des Migrations Internationales 31 (1), 39-55. Marie Rodet (2015): “Escaping Slavery and Building Diasporic Communities in French Soudan and Senegal, c. 1880- 1940”, The International Journal of Historical African Studies 48 (2), 1-24.
Marie Rodet and Christoph Reinprecht (2013): Special issue on “Mémoires et Migrations en Afrique de l’Ouest et en France”, Revue Européenne des Migrations Internationales 29(1). Marie Rodet (2009): Les migrantes ignorées du Haut-Sénégal, 1900-1946 (Paris: Karthala).




Lunch Lecture

September 27, 2017 - 1.30 p.m.

Prof. Breda Gray


Social Relations of Exile and Memory: Shaping the Terms of Belonging

Institut für Soziologie, Seminarraum 1 - Rooseveltplatz 2, 1090 Wien


Exile is understood primarily as a specific kind of mobility associated with involuntary displacement and evoking memories of absent people and places. As such, we can see exile as linking time and place through memory, but this link can be conceived and seen to work in many different ways.  A central aim of this lecture is to examine the gendered, classed and racialised binding of the subjective and socio-political dimensions of exile through memory. Starting with Said (2001) and Hackl’s (2017) renderings of exile as a double-faced figuration, I consider the diverse ways in which exile connects time and place through memory. The first face of exile is that of a wistful rootedness in the lost home(land) which remains the repository of memory following political or economic banishment; the second face involves a cosmopolitan juxtapositioning of lost homeland and current location as the self is creatively remade against memories of the previous life and location. To develop the workings of memory in each of these renderings of exile, I draw on case studies of migration from and to Ireland. The focus is on how these two faces of exile organise relationships to self and national belonging in ways that reproduce hierarchical difference through (a) habits of memory; (b) appeals to collective memory: (c) structured forgetting; and (d) remembering as ‘intra-action’, i.e. beyond anthropocentrism.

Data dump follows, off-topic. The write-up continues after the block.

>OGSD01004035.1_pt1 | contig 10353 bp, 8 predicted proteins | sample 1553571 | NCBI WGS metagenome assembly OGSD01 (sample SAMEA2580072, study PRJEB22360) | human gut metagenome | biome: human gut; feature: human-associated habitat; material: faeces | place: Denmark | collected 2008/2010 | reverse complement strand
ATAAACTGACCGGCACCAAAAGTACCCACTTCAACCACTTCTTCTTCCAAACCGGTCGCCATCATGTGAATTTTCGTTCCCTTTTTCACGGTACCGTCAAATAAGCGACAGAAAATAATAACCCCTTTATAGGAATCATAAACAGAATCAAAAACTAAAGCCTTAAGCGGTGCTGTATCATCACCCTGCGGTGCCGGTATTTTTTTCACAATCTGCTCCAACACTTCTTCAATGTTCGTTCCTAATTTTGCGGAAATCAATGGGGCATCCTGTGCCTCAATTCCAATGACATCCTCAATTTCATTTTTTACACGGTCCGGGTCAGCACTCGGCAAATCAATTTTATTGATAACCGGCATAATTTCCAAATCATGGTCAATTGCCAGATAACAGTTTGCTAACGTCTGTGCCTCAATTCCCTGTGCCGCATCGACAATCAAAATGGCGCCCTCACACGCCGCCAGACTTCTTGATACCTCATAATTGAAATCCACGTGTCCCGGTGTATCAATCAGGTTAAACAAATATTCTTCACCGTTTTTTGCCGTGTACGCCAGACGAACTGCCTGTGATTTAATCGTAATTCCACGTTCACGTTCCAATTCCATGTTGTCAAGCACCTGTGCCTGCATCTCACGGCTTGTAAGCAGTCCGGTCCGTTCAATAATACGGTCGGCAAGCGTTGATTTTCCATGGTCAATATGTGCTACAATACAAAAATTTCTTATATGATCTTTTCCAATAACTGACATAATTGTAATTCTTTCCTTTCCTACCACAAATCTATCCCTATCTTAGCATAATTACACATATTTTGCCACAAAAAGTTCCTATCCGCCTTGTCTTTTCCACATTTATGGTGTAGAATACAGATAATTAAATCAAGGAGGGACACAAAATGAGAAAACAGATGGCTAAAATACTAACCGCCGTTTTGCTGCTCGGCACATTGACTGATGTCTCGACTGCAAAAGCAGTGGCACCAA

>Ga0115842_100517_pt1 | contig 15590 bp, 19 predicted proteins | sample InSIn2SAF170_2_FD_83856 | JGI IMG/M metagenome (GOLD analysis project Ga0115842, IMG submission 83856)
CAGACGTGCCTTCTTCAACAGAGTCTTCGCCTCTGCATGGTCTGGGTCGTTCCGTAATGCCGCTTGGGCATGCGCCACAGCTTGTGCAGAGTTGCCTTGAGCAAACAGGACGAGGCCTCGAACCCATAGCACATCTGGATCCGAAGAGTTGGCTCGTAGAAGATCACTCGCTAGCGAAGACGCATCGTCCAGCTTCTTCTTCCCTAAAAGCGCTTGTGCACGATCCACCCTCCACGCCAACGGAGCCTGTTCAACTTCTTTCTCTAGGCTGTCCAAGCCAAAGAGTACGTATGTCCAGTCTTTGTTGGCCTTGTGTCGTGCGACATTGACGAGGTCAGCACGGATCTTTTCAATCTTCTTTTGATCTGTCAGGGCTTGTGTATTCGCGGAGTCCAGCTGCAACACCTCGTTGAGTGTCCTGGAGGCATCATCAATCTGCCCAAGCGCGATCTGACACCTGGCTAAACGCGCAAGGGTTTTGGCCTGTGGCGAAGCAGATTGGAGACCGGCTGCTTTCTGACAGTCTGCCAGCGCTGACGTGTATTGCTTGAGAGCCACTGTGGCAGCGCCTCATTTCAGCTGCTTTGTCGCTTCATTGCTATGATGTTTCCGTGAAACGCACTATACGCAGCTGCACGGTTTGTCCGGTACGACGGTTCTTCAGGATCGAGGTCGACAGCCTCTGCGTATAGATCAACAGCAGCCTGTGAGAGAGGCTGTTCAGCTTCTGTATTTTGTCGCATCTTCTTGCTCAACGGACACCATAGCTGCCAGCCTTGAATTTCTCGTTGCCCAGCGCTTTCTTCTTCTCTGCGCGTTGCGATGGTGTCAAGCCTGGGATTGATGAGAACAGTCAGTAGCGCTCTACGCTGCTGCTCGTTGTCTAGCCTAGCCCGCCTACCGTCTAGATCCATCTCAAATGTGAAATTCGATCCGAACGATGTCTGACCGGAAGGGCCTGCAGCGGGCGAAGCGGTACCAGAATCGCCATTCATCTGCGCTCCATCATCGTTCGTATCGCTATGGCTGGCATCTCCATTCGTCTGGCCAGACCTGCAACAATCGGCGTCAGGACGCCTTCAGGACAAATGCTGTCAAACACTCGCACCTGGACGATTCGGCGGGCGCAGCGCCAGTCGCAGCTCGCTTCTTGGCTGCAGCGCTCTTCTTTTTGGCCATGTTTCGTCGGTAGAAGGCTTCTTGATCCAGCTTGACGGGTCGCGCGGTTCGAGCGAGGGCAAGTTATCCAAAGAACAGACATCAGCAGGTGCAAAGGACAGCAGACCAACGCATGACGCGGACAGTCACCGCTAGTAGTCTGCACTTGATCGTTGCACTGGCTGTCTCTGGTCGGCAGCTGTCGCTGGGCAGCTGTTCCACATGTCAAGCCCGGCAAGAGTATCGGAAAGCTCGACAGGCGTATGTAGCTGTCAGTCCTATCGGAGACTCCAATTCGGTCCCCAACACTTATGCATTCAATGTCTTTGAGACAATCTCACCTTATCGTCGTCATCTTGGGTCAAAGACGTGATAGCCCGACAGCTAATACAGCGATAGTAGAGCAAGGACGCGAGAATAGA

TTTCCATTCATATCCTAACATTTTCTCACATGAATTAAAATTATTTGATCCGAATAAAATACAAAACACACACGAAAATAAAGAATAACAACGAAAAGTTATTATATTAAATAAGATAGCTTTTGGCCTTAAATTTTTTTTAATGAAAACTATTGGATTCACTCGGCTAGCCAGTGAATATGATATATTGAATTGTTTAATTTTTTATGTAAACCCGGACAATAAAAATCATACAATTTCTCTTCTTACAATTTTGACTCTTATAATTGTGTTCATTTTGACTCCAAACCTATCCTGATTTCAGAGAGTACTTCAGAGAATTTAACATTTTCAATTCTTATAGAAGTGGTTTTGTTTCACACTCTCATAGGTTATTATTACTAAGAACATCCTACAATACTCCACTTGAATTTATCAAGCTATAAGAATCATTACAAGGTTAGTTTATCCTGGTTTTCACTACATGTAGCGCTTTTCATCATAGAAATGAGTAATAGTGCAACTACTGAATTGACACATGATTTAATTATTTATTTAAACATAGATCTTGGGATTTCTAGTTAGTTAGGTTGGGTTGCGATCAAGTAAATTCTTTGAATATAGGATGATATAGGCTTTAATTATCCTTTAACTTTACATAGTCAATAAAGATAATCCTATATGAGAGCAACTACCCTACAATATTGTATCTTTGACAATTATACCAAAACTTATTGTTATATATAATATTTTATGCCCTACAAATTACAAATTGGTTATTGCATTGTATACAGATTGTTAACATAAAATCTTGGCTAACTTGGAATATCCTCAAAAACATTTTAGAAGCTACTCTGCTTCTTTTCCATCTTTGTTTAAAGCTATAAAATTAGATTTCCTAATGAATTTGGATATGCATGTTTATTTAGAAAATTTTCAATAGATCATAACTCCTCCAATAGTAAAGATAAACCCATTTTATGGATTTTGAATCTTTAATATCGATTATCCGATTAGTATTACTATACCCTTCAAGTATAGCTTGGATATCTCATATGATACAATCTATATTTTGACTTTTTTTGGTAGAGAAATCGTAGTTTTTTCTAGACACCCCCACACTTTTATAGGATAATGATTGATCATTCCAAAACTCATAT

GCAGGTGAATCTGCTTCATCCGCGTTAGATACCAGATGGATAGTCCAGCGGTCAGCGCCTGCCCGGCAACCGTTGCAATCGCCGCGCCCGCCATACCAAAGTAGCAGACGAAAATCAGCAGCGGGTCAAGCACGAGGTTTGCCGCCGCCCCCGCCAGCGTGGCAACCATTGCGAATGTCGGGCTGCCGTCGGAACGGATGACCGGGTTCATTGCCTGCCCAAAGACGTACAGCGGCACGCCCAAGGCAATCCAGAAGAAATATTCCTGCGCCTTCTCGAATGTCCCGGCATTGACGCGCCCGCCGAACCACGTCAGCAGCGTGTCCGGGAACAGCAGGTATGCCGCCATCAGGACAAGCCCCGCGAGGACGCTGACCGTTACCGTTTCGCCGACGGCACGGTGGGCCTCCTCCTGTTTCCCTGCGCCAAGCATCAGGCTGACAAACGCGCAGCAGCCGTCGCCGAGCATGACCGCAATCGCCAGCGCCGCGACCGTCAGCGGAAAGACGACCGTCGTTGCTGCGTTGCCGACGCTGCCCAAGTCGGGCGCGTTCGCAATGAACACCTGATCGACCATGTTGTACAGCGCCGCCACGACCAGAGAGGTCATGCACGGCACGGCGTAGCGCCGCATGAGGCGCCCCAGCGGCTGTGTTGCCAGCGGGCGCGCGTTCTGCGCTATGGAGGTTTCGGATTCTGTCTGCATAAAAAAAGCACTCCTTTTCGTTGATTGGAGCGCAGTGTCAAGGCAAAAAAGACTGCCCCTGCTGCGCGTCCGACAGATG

Breda Gray is Senior Lecturer in Sociology at the University of Limerick, Director of the MA in Gender, Culture & Society and Co-Convenor of the Gender ARC Research Network. Her research interests are in gendered, racialised and classed subjectivity; multiculture, religion secularity and formations of national belonging; and the changing work and gender orders of post-Fordist capitalism.




Round Table (in German)

September 27, 2017 - 6.30 p.m.

Exil in der österreichischen Gesellschaft

Republikanischer Club - Rockhgasse 1, 1010 Wien


Podiumsdiskussion im Rahmen der Marie Jahoda Summer School mit

Hazel Rosenstrauch (Kulturwissenschaftlerin, Publizistin)

Ljiljana Radonić (Politikwissenschaftlerin)

Ilker Ataç (Politikwissenschaftler)


Moderation: Ana Mijić


Die Erfahrung von Exil – als möglicher Ausdruck erzwungener Migration, von Flucht, Vertreibung, Verfolgung oder Deportation – ist inhärenter Aspekt der österreichischen Gesellschaft. Wo wird in Österreich Exilerfahrung sichtbar, historisch und gegenwärtig und mit Verweis auf die Zukunft? Und welche Erfahrungen von Exil werden unsichtbar gemacht? Wie lässt sich Exil verstehen, auch in Abgrenzung und Überschneidung zu anderen Formen der Migration? Welches Spannungsfeld ergibt sich zwischen Exilgedächtnis und dominantem Gedächtnis? Und wie verändert sich der Zusammenhang von Exil und Gedächtnis im Zeitverlauf und Generationswechsel?

Institut für Soziologie
Universität Wien
Rooseveltplatz 2
1090 Wien